Letters to the editor — Friday (5-30-14)

Published 12:00 am Friday, May 30, 2014

Irene Field a good, faithful servant
Last week Salisbury lost another of its legends, Mrs. Bob “Irene” Fields was 106 years old when she passed away on Thursday, May 22, at Salisbury’s Trinity Oaks Assisted Living Center.
Many citizens in Salisbury and Rowan County remember Irene as a career nurse and the beloved wife of the late Dr. Bob L. Field. Working together as a team for most of their married life, Irene and Dr. Bobby, as he was affectionately known by many of their patients, had a family medical practice on the second floor of the old downtown building in the 100 block of West Innes Street. The Post’s courtyard now occupies this site.
Irene along with nurse Polly Boswell manned the office where they saw thousands of patients, young and old, for more than 50 years. Dr. Bobby and Irene made house calls to see many of their patients when home care was common for many years without transportation.
Along with over 10,000 other Rowan County citizens, many of us are proud to have been delivered by Dr. Bobby and Irene at the original Rowan Memorial Hospital when maternity stays of two weeks or more were not uncommon.
In addition to serving as our family doctor and nurse, Irene and Dr. Bobby also became lifelong friends with many of their patients and their families. Irene even posted photographs of all her children on the walls of their office, even though they had no children of their own. They did name two of their first cats after me and my younger brother — an honor we would never forget.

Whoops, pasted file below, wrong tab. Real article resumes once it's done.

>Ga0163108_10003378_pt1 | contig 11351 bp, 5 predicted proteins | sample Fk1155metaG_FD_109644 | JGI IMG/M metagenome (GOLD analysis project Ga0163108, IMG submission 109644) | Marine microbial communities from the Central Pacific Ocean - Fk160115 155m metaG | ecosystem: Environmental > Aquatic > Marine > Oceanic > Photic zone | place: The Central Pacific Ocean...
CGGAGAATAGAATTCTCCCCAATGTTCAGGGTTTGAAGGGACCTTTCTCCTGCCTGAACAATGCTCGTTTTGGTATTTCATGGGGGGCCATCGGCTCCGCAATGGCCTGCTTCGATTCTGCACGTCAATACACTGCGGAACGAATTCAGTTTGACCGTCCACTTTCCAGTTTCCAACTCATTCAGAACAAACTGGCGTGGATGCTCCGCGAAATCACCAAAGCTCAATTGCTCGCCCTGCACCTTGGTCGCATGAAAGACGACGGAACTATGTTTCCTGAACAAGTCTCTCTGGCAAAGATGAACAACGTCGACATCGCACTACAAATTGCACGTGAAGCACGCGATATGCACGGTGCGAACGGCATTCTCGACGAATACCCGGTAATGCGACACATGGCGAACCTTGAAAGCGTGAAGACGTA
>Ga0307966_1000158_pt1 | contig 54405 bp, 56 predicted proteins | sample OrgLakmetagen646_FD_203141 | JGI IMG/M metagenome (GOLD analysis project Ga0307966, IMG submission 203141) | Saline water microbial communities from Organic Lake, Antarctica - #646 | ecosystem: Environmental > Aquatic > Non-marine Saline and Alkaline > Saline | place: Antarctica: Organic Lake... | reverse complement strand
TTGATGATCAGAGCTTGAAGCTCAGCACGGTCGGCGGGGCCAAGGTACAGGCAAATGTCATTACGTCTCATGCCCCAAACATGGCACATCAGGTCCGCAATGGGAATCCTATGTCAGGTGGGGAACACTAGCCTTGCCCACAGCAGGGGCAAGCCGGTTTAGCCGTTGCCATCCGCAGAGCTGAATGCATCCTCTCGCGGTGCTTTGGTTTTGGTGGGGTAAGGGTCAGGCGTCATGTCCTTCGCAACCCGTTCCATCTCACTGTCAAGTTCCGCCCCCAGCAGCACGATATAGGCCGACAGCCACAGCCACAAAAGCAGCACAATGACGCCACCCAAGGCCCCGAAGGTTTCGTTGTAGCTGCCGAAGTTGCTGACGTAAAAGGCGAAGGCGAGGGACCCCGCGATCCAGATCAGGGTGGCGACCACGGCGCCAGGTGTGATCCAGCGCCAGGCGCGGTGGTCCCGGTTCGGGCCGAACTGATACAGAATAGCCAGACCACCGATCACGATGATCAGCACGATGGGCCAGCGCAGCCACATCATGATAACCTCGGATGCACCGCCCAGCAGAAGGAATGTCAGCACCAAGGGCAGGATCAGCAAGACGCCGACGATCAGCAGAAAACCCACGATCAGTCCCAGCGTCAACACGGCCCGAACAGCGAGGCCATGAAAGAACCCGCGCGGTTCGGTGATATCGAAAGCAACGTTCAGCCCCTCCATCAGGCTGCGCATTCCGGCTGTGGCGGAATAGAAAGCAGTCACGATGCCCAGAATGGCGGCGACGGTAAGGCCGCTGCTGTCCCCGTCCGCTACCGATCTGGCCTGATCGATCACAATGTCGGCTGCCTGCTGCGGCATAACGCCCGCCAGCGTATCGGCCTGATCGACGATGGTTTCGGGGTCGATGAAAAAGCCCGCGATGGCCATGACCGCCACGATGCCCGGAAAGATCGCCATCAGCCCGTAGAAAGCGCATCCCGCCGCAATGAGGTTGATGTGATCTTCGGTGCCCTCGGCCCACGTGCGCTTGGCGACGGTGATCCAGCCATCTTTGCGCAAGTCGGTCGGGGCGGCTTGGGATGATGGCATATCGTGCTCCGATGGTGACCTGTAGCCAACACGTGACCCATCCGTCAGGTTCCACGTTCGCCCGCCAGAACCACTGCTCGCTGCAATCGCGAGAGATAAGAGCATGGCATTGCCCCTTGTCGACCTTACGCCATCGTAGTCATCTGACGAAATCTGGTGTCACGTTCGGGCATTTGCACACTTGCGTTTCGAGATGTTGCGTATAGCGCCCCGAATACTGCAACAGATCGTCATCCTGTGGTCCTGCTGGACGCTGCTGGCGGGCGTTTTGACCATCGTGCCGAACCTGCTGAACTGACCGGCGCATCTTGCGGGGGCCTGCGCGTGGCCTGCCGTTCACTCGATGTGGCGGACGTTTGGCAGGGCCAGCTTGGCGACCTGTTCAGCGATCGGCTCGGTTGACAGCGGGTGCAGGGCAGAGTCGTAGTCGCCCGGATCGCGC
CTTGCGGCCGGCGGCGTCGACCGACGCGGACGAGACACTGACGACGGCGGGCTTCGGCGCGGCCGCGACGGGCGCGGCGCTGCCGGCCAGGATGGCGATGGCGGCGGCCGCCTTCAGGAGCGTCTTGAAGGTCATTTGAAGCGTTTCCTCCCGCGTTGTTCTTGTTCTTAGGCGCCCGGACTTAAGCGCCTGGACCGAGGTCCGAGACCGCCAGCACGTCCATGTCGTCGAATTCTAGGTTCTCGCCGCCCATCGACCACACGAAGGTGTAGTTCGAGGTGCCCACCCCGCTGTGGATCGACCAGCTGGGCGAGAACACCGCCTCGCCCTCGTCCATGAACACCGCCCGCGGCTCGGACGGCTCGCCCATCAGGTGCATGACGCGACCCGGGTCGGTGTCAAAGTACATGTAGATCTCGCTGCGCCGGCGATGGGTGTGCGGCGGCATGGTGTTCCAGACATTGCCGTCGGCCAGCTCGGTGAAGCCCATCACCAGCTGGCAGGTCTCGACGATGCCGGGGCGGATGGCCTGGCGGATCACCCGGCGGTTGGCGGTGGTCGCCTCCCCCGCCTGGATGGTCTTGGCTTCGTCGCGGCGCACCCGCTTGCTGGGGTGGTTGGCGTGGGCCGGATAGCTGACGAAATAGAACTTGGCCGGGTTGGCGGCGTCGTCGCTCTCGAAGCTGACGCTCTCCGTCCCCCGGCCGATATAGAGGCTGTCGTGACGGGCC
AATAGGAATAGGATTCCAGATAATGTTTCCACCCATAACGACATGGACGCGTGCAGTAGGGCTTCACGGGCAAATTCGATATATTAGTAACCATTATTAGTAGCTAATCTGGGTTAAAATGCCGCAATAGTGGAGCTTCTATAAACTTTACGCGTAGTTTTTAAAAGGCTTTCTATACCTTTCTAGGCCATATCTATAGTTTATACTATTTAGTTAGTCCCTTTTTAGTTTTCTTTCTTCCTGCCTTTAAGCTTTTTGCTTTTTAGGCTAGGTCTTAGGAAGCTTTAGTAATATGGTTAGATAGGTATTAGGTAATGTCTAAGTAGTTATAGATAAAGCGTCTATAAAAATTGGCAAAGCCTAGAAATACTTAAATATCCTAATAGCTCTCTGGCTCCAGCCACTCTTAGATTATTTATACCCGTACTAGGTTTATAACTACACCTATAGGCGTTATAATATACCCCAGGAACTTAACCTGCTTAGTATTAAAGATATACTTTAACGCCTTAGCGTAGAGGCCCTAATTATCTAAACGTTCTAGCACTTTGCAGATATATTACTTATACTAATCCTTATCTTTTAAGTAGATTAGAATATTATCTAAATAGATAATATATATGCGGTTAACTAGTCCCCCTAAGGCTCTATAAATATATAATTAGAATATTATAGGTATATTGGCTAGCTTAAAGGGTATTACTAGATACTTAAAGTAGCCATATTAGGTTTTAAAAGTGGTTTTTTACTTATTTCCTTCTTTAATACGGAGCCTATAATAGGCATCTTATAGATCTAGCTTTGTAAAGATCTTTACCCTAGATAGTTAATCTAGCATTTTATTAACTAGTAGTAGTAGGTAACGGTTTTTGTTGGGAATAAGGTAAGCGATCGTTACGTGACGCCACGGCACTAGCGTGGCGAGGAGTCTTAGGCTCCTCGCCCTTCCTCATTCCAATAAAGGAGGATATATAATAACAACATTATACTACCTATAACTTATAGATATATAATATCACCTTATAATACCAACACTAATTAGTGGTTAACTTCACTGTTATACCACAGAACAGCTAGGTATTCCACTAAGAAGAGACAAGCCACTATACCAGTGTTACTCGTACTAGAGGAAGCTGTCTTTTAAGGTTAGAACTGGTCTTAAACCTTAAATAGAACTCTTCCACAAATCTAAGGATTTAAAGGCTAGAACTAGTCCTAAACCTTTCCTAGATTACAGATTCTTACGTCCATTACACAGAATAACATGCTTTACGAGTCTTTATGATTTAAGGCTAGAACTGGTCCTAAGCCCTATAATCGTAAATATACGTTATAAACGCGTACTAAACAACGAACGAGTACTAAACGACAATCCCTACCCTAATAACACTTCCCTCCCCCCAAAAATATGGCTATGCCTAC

Although confined to a bed and wheelchair for the past several years, Irene’s mind remained sharp until age began to take its toll. God blessed Irene with over 106 years on this earth.
Salisbury has indeed lost a legend. God speed, Irene.
— Ronnie Smith
On humane issue
Governor McCrory recently accepted an award for his wife Ann alongside Humane Society state director Kim Alboum. After the presentation he outlined the plan to regulate dog breeders and to move the state’s animal welfare section, which inspects county and municipal animal shelters and regulates euthanasia, from the Agriculture Department Law Enforcement Division to the Department of Public Safety.
Announcement of this plan wins the bad timing award of the week hands-down. The following day, news broke that HSUS and its co-defendants, including two employees, agreed to pay $15.75 million to settle a lawsuit filed against them under the Racketeer Influenced and Corrupt Organizations (RICO) Act.
The suit stems from litigation filed by animal rights activists, including an HSUS affiliate, against the owner of the Ringling Bros. Circus, Feld Entertainment. Activists claimed that the circus was unlawfully harming elephants in its care, and their key witness was a former Feld handler.
It was discovered that the witness had been paid and had lied to the court. Feld then filed suit under RICO, alleging bribery, illegal witness payments, and other wrongdoings.
The governor and first lady may want to rethink their new alliance with HSUS. North Carolina deserves better. Our dogs deserve better.
— Jimmy Wagoner
Mount Ulla